My problem is that I see a pattern I like and order the yarn without really thinking things through or taking into account what else I have on the go. A good example of this is when I saw an attractive and different cardigan pattern by Bergere De France with the wool on offer and rashly bought it. This was about 4 months ago and I am yet to start it, so on this occasion I am not even a Starter.

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The other issue is my liking for unusual random dyed wools, such as Sirdar Crofter DK. Having never made socks before I bought some of the Crofter wool and pattern. I did actually finish soon after I started, but only one sock and that was at the end of August. Yesterday, the beginning of October, I started its pair. Silly really as they don’t take that long to knit.

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I suppose I could call myself a procastinating finisher, I need to set myself goals. Spurred on by my imminent stay with my daughter and grandchildren, this cardigan for my granddaughter, also knitted in Sirdar Crofter, which I started in July, was completed a few days ago.

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Around about the same time I was carried away with the idea of a cable jumper for my grandson, that way they would both have something knitted by Grannie given to them at the same time. You can see how far I have got with this one. I have set myself a goal for completion – It will be a Christmas present for him, that is December 2014.

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I don’t always buy wool for new projects I do start things using yarn from my stash. There are some great and quick ways of using up leftover yarns, such as tea cosies. This is one I finished recently, despite the fact I am not sure what to do with it. I just liked the pattern, which was an on-line freebie. I can’t even make them to sell and recoup some of the cost of the wool, as patterns like this one specifically state they are only be used for personal use and not for commercial purposes.   I suppose I could give them away on the condition that a donation to a charity such as Macmillan is made, that’s an idea!  Anyone want a tea cosy?

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Then there are the red mittens I decided to make last night for my grandson to go with his Bristol City football scarf, which I gave him last Christmas. Just one mitten to finish by Thursday but as it only took one evening for one mitten this will be achievable.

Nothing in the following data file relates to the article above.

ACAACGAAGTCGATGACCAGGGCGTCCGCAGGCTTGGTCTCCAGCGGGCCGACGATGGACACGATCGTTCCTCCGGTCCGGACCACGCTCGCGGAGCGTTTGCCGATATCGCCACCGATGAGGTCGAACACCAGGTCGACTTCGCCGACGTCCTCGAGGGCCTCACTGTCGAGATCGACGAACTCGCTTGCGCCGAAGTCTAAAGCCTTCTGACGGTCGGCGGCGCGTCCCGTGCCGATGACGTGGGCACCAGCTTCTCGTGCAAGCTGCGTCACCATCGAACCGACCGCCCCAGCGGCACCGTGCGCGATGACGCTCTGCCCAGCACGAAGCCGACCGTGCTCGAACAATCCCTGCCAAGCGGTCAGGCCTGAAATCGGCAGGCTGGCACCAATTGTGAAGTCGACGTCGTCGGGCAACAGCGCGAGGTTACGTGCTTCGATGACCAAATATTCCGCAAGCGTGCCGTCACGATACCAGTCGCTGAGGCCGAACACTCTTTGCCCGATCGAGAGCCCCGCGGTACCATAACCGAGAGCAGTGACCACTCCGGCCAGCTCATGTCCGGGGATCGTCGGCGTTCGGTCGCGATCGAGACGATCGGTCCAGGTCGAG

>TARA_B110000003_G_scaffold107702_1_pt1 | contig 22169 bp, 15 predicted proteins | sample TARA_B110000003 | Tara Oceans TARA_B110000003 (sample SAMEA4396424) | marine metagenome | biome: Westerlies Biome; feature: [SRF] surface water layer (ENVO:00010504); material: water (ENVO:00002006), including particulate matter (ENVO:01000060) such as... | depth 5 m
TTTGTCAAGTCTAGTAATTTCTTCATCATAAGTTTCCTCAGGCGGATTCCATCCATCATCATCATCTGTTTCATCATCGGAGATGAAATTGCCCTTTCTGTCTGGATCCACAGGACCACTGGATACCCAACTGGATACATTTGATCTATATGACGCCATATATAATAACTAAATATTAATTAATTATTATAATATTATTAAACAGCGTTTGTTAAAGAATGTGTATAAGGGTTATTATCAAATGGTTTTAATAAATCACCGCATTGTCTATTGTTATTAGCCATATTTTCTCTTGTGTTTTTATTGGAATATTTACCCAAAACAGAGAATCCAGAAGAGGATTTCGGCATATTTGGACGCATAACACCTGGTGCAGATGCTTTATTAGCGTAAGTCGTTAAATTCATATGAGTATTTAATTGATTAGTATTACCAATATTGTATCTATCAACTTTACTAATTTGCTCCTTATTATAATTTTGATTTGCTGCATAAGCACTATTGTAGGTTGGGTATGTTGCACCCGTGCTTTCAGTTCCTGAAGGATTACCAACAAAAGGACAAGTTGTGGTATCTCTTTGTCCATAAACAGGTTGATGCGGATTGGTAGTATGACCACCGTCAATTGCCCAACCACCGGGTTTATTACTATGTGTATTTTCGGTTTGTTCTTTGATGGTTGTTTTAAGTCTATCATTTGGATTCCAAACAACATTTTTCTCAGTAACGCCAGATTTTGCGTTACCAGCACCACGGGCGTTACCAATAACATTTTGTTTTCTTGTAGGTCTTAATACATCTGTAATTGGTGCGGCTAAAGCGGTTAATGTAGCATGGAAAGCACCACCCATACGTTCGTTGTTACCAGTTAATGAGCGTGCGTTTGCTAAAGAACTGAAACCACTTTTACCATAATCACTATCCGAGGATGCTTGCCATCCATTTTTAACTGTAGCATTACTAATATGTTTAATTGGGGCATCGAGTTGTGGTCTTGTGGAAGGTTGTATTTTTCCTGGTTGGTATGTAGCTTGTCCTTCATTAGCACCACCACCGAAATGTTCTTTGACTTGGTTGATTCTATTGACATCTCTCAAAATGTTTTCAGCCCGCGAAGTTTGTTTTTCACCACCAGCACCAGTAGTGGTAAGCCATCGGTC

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Not everything I make is knitted, I do crochet sometimes. This last photo is not only a great stash buster, jargon for using up yarn, but also started and finished with everything in between done without a break. My eldest daughter saw this on Kirstie Allsopp’s Fill Your House For Free and asked me if I had time would I make one. I did on both counts.

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If this post manages anything it will succeed in prompting me into finishing my outstanding projects, whilst I wait for my next purchase of exciting wool to be delivered.

Are you a Starter or Finisher?

My Afghan Blanket Crochet Project

crochet dressHow many of you are old enough to remember crocheted dresses in the 60s and early 70s?   Do you recognise this pattern?  It brings back lots of teenage memories for me.  Always wanting to be in the height of fashion and working in London in the late 60’s (that ages me!) I made several dresses.  My sister-in-law crocheted her wedding dress and  bridesmaid dresses (in sugar almond colours) – such a labour of love.    Then crochet seemed to fall out of fashion and I have not picked up a crochet hook for many a year; that is until recently.

There is a treat of a little wool shop in town called The Wool Bar.   A warm welcome is guaranteed and you will always find people sitting at the old scrubbed pine table in the window with whatever they are making at the time.  Either they have called in for the help and advice which is forever at hand or they just want some “knit and natter” time.   The shop is a treasure trove, full of fabulous yarns, including Louisa Harding and Debbie Bliss as well as unusual designer yarns.

Last year The Wool Bar ran an Afghan blanket project in which 70 people joined in.   I thought it was a great idea and when it was announced that the 2014 Afghan project would be crochet this year, rather than knitted as the previous year, I decided I would join in and make a Afghan blanket.   When the call was given that the yarns for the project were in, I eagerly trotted along to the shop for my wool.   What a choice of colours faced me, making a decision on colours was very difficult!

The way this project works is to initially purchase 30 balls of wool, the suggestion being 6 balls of 5 colours, but of course it could all be of one colour or combination.   I opted for berry colours and bought by King Cole Merino DK (100% superwash wool)  in Cranberry, Heather, Old Rose, Fuchsia and Wine.

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 We are then sent via email, once a month, two patterns for either 4″ or 8″ squares.  It is up to us as to whether we want to do a combination of large and small squares, all small squares or all large.   There are no rules and regulations but the idea is to get through 3 balls of wool a month and depending on the pattern it depends on how many you can make out of the 3 balls.    These are some of the patterns: